Complicating the situation was the fact that the company was at the time negotiating a merger with the Johnson and Johnson Company.  Dr. Fogoros suggested in his memo that the company could profit from revealing the defects by simultaneously announcing a marketing program for a new product that would enable doctors to monitor the progress and effectiveness of Guidant devices. However, despite Dr. Fogoros’s urgings, it was not until November, six months later, that Guidant began to disclose some of the risks related to the defibrillators.

The memos were written just after Guidant informed a Minneapolis physician, Dr. Barry J. Maron, of a defect in its defibrillators, which could cause it to short circuit and malfunction (defibrillators use electricity to interrupt potentially lethal heart rhythms, and are usually replaced every five years). The company informed Dr. Maron of the problem after one of his patients died as a result of a dysfunctional Guidant defibrillator, one of seven patient deaths tied to the devices. Dr. Maron urged the company to warn doctors of the product’s potential risks, which it had known about for three years. When the company failed to do so, Dr. Maron and a colleague, Dr. Robert G. Hauser, notified other physicians and contacted the New York Times, which ran an article in late May 2005 about the defibrillators.

Since the article, Guidant has recalled over 10,000 implantable heart devices and is under inspection by the Justice Department and the Food and Drug Administration. Guidant has responded to criticism by insisting that its decisions are motivated solely by the concern for patients well-being (October 20, 2005 Guidant Press Release) and by creating an independent panel of experts to propose guidelines for physician communications (August 29, 2005 Guidant Press Release).

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Health and Governance

Many cases of alleged malfeasance in the health sector come to light as a result of the courage of whistleblowers. The Global Corruption Report 2006, to be published by Transparency International on February 1, 2006, highlights numerous instances of massive corruption and unethical activities in the health area across the globe – time and again these cases would not have been discovered had it not been for whistleblowers. The latest example was reported on January 24, 2006:

Suit Accuses Medtronic of Bribing Doctors

UPI reported from Memphis in the United States that a whistleblower lawsuit accuses Medtronic (a leading U.S. manufacturer of healthcare products) of paying doctors thousands of dollars in consulting fees to get them to use its spinal implants. In court papers, lawyers say that one Wisconsin surgeon received $400,000 for a consulting contract that required eight days of work, while another, in Virginia, was paid almost $700,000 in the first nine months of 2005. UPI noted a story in the New York Times that reported that Jacqueline Kay Poteet, a former manager of travel services for Medtronic, filed the lawsuit in Memphis. Her job included making travel arrangements for doctors who traveled to conferences on Medtronic's dime.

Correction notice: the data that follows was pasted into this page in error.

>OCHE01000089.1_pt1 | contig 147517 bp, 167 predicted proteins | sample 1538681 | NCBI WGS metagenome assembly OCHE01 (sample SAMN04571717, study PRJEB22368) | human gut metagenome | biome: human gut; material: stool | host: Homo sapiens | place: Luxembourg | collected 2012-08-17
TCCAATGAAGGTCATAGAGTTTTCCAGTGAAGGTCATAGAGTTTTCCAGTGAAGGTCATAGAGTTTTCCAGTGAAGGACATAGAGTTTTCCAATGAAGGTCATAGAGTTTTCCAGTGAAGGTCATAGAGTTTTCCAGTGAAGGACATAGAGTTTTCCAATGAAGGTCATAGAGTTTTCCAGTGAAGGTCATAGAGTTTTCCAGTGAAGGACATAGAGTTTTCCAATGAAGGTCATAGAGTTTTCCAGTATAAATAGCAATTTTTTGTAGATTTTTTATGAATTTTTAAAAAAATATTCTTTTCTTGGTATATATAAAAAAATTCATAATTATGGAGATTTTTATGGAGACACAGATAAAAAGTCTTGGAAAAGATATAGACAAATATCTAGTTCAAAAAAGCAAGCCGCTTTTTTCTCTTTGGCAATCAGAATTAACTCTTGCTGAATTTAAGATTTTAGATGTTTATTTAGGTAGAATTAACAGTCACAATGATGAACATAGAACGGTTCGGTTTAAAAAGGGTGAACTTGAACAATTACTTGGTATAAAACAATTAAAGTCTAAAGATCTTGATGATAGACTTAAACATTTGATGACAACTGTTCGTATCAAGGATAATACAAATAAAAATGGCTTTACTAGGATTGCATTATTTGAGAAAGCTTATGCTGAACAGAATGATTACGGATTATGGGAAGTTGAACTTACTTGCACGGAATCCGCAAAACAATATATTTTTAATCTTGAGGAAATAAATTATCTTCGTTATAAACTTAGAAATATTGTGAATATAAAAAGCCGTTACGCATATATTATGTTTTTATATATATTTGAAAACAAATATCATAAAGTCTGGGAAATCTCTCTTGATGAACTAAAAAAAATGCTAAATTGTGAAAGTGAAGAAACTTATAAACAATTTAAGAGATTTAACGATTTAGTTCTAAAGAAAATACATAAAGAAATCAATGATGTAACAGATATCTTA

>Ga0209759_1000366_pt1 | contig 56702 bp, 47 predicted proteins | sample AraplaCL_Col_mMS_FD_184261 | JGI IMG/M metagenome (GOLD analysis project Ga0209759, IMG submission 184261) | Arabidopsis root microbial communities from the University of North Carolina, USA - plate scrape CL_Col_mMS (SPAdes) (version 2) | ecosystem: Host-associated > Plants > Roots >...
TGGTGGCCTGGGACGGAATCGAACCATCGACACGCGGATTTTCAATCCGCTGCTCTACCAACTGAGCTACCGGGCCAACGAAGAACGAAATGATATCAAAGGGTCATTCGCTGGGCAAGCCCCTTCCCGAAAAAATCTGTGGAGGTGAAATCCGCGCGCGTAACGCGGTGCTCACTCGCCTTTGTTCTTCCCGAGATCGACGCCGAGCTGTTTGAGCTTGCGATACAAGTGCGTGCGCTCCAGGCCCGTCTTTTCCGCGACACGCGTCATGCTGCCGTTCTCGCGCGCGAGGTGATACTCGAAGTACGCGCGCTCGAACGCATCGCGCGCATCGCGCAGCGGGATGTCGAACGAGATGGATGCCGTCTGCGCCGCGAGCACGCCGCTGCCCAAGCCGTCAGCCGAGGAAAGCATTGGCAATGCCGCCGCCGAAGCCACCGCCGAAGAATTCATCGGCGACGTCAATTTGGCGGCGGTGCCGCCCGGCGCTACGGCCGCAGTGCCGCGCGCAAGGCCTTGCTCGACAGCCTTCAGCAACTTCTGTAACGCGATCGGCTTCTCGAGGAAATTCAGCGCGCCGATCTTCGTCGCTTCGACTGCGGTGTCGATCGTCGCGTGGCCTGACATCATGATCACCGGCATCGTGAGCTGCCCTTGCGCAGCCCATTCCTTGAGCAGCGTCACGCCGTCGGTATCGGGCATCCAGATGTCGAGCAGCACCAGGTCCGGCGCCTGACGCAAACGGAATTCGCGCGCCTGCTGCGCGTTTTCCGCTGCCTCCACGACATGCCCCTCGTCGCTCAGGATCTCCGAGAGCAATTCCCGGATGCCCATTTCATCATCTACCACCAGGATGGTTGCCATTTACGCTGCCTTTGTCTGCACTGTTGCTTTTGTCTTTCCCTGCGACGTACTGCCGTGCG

UPI reported that if the Minneapolis-based company settles with the Justice Department, Poteet, who left her job because of disability in 2003, will get a percentage of the settlement. The Justice Department has not yet formally intervened in the lawsuit, although the Times said it has offered Medtronic a $40 million settlement. A company spokesman said that consulting arrangements with doctors are critical to improving its product.

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The NBES on Whistleblowing


2005 National Business
Ethics Survey: How Employees Perceive Ethics at Work in the United States (NBES)
Ethics Resource Center (www.ethics.org)

A section of the 2005 National Business Ethics Survey highlights the serious problems that now exist with regard to whistleblowing.

Outcomes for Whistleblowers

The NBES asked employees who reported misconduct what personal consequences they faced after they reported what they had seen.

Findings:

  • Of employees who reported misconduct, 48% received positive feedback, while 52% did not.
  • Of employees who reported misconduct, 22% experienced retaliation, while 78% did not.

 

The analysis by the NBES found that most striking is the fact that misconduct is widespread. More than half of all employees witness an act of misconduct each year (52% of respondents), and more than 36% of those who see it also witnesses at least two or more incidents.

One possibility that this finding suggests is that an act of misconduct does not always take place in isolation. If misconduct happens within employees' circle of associations, at least one-third of the time some form of misconduct is likely to happen again in the course of their work. Fifteen percent of employees who feel pressure to compromise the standards of their organization say this pressure is inflicted by their coworkers, and 94% of employees who feel pressure say that they have observed at least one type of misconduct.